Giada has a recipe and, though she is a beautiful mega-star whose culinary chops are often questioned, the woman does know a bit about Italian cooking, right?  Surprisingly, there may be a Big Market Opportunity ("BMO") for a well-researched book, simply titled "Zeppole!"  The exclamation mark on that would be key along with the right photo (which can be conveniently chosen from the two I've attached below). Go ahead, type the word into Amazon's search window and you'll see. Nothing. Just a bunch of big Italian or baking themed cookbooks with zeppoles tragically relegated to page 242 with nary a word beyond a recipe.  Surely the history and cultural aspects of the small Italian donut could support its own tome.  An author would just need to do the requisite primary research traveling from Sicily and Sardinia to northern Italy, preferably in summer and with real focus on Naples and Rome, to do the right kinds of interviews and taste testing. If such a would-be author reads this and wants an assistant, please PM me.

Zeppole seem like a very fun and easily made component for end-of-year holiday parties and dinners.  And, because they are supposed to be fried in olive oil, they're surely even healthier than Big Donuts (capitalized like Big Oil for effect).

Personally, I really like zeppole and it never occurred to me as a child that the "munchkins" on offer at northeast Dunkin' Donuts had any distant relation to something that was, well, really good and almost magical when in the right cultural context rather than scooped up twelve for two bucks along the Mass Pike.

Though like many I'm growing a bit tired of the various incessant hot and quick-buck food trends (cupcakes being just the best example), I'd welcome a first Zeppole shop in greater DC if they were made true to the original recipe and paired with a high-quality coffee roaster. Then again, this was pithily attempted in New York's East Village and that didnt go well. Guess it really is all about location.  14UP anyone?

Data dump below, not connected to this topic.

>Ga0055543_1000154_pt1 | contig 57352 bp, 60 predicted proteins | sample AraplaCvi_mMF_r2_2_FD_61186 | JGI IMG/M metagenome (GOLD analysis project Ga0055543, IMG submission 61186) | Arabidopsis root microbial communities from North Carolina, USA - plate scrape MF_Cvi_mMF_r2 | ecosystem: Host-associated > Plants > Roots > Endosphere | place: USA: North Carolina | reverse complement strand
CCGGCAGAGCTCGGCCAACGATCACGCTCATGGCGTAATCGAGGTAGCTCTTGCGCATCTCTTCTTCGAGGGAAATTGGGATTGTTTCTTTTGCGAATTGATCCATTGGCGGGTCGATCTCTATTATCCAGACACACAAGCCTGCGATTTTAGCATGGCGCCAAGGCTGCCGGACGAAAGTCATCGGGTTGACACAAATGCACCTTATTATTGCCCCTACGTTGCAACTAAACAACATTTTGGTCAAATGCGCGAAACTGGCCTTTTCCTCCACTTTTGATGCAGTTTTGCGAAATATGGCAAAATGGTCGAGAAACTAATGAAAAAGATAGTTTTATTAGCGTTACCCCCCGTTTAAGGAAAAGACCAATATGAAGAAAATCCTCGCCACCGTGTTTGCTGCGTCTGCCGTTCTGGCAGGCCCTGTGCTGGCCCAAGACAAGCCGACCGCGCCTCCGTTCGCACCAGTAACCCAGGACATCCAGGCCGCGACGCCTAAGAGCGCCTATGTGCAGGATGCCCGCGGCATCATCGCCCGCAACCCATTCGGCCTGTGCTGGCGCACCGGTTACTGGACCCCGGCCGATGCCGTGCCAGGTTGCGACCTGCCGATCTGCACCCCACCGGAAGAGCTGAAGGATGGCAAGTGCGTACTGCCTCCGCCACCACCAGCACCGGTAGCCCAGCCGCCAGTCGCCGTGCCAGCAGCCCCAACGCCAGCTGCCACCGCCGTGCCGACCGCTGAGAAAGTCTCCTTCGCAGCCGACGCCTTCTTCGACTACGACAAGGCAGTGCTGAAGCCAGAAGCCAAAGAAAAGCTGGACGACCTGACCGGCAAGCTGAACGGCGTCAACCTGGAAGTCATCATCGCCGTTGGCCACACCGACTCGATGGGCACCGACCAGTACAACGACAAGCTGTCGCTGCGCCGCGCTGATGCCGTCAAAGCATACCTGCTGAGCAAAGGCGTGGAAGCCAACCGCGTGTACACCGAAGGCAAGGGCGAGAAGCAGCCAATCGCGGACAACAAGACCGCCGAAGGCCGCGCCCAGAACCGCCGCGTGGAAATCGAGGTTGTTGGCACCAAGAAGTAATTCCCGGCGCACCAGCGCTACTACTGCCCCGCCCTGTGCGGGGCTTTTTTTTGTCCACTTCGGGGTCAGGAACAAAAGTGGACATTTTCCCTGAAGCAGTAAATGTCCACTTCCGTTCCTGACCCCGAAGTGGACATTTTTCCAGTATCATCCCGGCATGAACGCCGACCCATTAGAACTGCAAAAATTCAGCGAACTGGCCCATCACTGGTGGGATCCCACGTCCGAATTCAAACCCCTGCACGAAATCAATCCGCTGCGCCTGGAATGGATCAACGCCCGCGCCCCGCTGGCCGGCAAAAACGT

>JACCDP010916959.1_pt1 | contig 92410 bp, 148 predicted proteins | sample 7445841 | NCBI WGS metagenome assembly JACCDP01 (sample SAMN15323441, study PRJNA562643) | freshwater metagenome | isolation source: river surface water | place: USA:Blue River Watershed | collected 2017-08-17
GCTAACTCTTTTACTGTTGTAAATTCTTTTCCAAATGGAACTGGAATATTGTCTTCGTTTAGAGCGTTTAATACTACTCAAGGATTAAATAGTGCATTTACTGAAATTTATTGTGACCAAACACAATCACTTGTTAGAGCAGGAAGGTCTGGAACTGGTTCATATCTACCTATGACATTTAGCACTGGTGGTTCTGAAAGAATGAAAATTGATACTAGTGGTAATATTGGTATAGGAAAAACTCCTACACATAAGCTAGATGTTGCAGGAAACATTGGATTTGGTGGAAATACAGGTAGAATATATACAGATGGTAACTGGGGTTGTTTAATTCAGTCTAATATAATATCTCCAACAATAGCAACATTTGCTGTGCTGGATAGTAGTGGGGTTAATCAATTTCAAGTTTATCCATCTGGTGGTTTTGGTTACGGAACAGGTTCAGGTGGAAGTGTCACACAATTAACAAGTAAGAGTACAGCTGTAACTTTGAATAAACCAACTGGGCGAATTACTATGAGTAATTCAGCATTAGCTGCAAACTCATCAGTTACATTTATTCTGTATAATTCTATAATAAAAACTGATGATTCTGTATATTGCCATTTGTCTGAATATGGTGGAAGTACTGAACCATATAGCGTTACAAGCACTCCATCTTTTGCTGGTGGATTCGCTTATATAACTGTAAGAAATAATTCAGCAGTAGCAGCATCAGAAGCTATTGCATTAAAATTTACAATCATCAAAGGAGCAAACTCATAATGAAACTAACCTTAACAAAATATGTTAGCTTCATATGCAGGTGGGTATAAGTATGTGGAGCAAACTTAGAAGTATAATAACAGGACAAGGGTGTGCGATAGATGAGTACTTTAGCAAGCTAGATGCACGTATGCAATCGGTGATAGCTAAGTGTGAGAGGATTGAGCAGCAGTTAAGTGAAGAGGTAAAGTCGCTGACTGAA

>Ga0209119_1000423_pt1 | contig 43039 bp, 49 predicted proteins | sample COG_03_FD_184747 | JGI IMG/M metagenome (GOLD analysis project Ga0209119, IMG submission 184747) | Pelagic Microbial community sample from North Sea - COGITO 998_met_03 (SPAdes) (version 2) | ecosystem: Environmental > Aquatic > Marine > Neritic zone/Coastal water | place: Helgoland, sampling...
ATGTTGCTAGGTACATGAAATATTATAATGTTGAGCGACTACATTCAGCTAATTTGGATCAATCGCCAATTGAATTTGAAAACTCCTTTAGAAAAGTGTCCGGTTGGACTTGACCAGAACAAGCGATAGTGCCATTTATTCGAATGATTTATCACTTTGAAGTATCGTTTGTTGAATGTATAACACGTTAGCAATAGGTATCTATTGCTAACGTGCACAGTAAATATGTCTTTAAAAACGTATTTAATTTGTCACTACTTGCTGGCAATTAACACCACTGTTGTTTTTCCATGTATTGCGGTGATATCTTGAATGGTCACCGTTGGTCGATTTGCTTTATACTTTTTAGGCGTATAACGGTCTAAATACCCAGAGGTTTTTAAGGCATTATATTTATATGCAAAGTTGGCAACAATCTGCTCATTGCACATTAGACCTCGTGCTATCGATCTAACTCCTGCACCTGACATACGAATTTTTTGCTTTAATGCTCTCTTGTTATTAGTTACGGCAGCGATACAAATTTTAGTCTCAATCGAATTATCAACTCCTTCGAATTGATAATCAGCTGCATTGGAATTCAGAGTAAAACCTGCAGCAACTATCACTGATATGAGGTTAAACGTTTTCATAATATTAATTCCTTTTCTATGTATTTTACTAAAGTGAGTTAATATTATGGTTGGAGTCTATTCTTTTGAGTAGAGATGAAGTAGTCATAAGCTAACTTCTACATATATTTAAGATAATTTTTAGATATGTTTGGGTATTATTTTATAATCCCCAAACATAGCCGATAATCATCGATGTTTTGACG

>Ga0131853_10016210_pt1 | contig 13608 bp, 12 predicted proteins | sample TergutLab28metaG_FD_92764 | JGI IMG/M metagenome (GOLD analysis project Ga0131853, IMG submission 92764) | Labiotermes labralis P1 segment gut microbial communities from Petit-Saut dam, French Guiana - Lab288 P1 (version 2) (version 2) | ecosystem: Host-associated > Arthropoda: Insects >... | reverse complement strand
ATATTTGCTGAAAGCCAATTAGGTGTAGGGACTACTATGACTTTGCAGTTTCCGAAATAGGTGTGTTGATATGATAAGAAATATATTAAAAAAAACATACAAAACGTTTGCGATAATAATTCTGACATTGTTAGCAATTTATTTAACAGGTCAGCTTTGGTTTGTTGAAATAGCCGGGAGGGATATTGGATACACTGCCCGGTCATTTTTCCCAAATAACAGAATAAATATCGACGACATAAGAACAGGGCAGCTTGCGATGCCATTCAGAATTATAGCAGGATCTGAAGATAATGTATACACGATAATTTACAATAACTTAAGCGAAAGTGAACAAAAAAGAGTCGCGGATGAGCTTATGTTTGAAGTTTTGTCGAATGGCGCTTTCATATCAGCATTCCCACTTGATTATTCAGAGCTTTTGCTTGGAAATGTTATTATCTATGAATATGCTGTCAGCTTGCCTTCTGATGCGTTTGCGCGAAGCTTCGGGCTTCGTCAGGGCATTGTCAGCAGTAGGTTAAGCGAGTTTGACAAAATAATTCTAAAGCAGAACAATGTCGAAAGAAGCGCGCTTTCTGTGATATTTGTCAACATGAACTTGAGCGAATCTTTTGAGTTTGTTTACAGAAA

So, in closing, go sample some good Zeppole. Bake Zeppole!  Give Zeppole!  And a very Happy Thanksgiving to all.  :)

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Awesomely detailed write-up, thank you!  FYI at Casa Luca and Fiola they're called "bomboloni"and are made with ricotta; they're available only at breakfast at the former, iirc.  They are unbelievably light.  At Fiola, they are served with something else on the side; last time the something else was espresso gelato, a few months before that it was chocolate sorbet.

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Graffiato also has zeppole.

The first time I had zeppoles was at the annual Feast of St. Gennaro in New York.  I loved them, but they were dense and chewy rather than light and fluffy. :)  I think the vendors were deep frying gobs of pizza dough.  They put the zeppole in a paper bag with lots of powdered sugar.

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Graffiato also has zeppole.

The first time I had zeppoles was at the annual Feast of St. Gennaro in New York.  I loved them, but they were dense and chewy rather than light and fluffy. :)  I think the vendors were deep frying gobs of pizza dough.  They put the zeppole in a paper bag with lots of powdered sugar.

I used to look forward to the St. Gennaro feast every year because it meant zeppoles. Seemed like everyone carrying one of those paper bags was smiling. When I moved to HI and was introduced to the similar malasadas, I figured missing the feast wouldn't be so bad. Thanks for bringing back good memories!